THE Isle of Wight's new sea eagles have been out exploring their local area, taking day trips to landmarks such as Culver Cliff and Carisbrooke Castle.

The adventures of young male Culver have been documented already, but what have his friends been up to?

White-tailed eagle project officer Steve Egerton-Read gave up update on Friday.

He said: "It is about time we heard a little more about how the other young eagles are doing.

"They have certainly been having adventures of their own.

"The females have so far been the least adventurous, but are steadily ranging around the Island, hopping between copses and sussing out their new home.

"The males have been exploring across the Isle of Wight, taking day trips to some of the Island’s major landmarks.

"Two have visited Culver Cliffs since their release. This was the last known breeding site of white-tailed eagles in southern England.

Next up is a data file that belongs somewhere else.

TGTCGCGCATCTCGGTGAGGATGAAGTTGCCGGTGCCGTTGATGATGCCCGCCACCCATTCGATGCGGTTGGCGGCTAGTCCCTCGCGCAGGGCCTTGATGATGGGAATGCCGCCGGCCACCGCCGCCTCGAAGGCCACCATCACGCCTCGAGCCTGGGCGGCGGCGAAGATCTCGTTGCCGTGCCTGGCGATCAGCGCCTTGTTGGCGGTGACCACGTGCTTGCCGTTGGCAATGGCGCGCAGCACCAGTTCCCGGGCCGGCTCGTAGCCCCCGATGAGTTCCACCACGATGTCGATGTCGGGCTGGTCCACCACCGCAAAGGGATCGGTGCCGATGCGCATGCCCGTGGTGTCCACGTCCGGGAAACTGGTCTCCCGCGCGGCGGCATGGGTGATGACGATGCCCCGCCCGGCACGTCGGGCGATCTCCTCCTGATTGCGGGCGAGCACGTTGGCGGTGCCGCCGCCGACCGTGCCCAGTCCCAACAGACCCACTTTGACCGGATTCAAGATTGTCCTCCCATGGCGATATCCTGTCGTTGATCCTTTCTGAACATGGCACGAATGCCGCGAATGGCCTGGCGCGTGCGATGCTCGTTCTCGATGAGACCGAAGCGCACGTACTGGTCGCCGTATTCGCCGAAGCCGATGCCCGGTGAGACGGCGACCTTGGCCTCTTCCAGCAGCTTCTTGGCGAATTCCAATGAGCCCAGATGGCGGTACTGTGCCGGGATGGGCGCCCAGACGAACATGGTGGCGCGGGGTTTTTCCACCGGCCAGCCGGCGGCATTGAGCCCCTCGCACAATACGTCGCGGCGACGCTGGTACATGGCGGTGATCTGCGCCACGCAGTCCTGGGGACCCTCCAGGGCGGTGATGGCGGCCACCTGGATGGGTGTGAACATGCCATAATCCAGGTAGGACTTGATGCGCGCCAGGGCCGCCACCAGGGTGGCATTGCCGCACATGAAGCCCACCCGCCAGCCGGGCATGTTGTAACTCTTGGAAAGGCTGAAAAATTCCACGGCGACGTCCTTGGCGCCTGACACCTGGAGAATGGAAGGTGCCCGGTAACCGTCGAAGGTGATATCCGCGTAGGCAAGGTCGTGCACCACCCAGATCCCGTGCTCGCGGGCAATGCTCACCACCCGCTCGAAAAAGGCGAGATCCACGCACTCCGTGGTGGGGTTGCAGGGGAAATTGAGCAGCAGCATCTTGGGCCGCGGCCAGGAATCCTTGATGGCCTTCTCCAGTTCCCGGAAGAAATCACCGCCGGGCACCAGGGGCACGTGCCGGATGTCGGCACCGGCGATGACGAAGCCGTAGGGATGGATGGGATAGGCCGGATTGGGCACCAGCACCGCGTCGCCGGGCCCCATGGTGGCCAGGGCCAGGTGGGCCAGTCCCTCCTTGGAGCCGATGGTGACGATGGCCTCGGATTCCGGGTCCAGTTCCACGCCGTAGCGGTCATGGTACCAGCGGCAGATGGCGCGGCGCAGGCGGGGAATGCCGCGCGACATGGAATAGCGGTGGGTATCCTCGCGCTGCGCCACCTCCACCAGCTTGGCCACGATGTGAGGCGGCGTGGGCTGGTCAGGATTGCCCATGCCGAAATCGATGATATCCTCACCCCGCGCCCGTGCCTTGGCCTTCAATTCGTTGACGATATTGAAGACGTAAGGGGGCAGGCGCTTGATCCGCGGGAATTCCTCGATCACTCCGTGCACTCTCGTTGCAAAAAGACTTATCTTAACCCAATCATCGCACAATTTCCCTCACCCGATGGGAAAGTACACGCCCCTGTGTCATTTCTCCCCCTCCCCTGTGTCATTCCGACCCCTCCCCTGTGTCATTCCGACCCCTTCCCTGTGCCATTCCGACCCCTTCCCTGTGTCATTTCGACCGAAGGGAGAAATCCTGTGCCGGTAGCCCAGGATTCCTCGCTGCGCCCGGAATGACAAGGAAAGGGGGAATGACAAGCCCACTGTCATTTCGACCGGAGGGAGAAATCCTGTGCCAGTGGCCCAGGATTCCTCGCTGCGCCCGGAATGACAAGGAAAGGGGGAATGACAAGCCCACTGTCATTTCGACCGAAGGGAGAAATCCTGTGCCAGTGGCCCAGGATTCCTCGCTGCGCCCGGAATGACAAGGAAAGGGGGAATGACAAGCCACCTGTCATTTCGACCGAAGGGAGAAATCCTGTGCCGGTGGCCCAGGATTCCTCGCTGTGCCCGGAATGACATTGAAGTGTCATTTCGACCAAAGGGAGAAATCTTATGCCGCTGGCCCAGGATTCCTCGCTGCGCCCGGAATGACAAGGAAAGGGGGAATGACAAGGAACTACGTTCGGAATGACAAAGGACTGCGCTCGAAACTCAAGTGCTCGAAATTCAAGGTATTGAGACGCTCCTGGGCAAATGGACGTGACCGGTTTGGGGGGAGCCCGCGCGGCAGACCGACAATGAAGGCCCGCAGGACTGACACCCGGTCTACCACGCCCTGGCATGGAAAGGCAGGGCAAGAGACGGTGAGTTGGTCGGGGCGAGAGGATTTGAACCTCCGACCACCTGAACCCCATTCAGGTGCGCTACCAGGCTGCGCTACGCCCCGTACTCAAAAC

"One has flown over Carisbrooke Castle at an altitude of 650 metres — twice as high as the Eiffel Tower.

"The smallest male has been visiting the mainland, soaring over the skies of Portsmouth and Southampton, and venturing along the Beaulieu River, all the while proving he may be small in size but not lacking spirit.

"He’s reached staggering heights during his journey, peaking at 1,200m."

He said the eagles are mostly lazy until they need to find food, and can spend all day sitting in a tree.

Several of the birds have returned to the feeding site before heading off on their next adventure.

They are being supplied a buffet table filled with fish and rabbit, but have also gone off to find their own food, such as dead fish washed up on beaches.

If you have yet to spot the eagles, Steve offered some words of reassurance.

"Rest assured there will be plenty of opportunity to get great views of this spectacular bird in future years.

"As they become more assured in the landscape they will become more visible and eagle watch points will be set up once the birds settle."

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